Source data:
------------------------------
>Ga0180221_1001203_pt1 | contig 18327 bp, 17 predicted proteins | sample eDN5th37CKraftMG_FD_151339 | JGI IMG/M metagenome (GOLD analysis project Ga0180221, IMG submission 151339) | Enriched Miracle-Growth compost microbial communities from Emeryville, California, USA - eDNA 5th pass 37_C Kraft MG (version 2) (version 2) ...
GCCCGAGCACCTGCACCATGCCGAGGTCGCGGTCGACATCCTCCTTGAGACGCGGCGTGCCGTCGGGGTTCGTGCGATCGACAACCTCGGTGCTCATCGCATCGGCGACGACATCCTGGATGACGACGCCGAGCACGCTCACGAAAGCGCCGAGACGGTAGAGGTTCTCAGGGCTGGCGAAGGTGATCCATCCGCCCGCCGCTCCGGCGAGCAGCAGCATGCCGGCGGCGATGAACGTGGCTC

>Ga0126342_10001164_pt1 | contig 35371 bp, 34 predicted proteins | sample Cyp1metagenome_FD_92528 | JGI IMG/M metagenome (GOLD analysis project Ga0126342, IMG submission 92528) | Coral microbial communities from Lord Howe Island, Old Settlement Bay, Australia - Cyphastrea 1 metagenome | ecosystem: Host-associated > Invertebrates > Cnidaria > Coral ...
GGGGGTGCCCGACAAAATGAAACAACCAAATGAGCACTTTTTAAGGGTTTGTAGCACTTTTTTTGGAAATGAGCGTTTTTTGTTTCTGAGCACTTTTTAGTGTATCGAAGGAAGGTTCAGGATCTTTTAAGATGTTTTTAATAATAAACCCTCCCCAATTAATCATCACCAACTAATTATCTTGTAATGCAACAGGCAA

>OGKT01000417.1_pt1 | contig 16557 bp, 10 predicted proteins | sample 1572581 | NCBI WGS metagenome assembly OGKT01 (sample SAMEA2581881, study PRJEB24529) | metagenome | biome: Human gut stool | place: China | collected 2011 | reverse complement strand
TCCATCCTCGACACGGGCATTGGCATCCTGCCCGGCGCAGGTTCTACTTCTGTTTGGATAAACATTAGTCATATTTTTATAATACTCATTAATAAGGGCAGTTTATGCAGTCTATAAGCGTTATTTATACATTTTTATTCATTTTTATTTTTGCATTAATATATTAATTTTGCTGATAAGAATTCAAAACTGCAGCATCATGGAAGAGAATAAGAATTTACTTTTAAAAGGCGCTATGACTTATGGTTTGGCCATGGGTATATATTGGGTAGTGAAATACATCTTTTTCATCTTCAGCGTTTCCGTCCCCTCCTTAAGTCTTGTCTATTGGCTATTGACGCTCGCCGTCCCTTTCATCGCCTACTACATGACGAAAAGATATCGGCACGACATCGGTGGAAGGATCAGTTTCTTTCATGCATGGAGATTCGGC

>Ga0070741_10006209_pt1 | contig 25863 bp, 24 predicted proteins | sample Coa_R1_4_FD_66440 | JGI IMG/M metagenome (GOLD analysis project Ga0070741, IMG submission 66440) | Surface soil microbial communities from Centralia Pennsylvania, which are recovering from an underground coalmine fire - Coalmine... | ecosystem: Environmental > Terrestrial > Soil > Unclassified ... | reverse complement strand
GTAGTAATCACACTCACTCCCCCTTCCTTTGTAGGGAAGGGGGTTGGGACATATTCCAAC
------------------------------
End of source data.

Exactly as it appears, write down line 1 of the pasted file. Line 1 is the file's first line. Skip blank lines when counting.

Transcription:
>Ga0180221_1001203_pt1 | contig 18327 bp, 17 predicted proteins | sample eDN5th37CKraftMG_FD_151339 | JGI IMG/M metagenome (GOLD analysis project Ga0180221, IMG submission 151339) | Enriched Miracle-Growth compost microbial communities from Emeryville, California, USA - eDNA 5th pass 37_C Kraft MG (version 2) (version 2) ...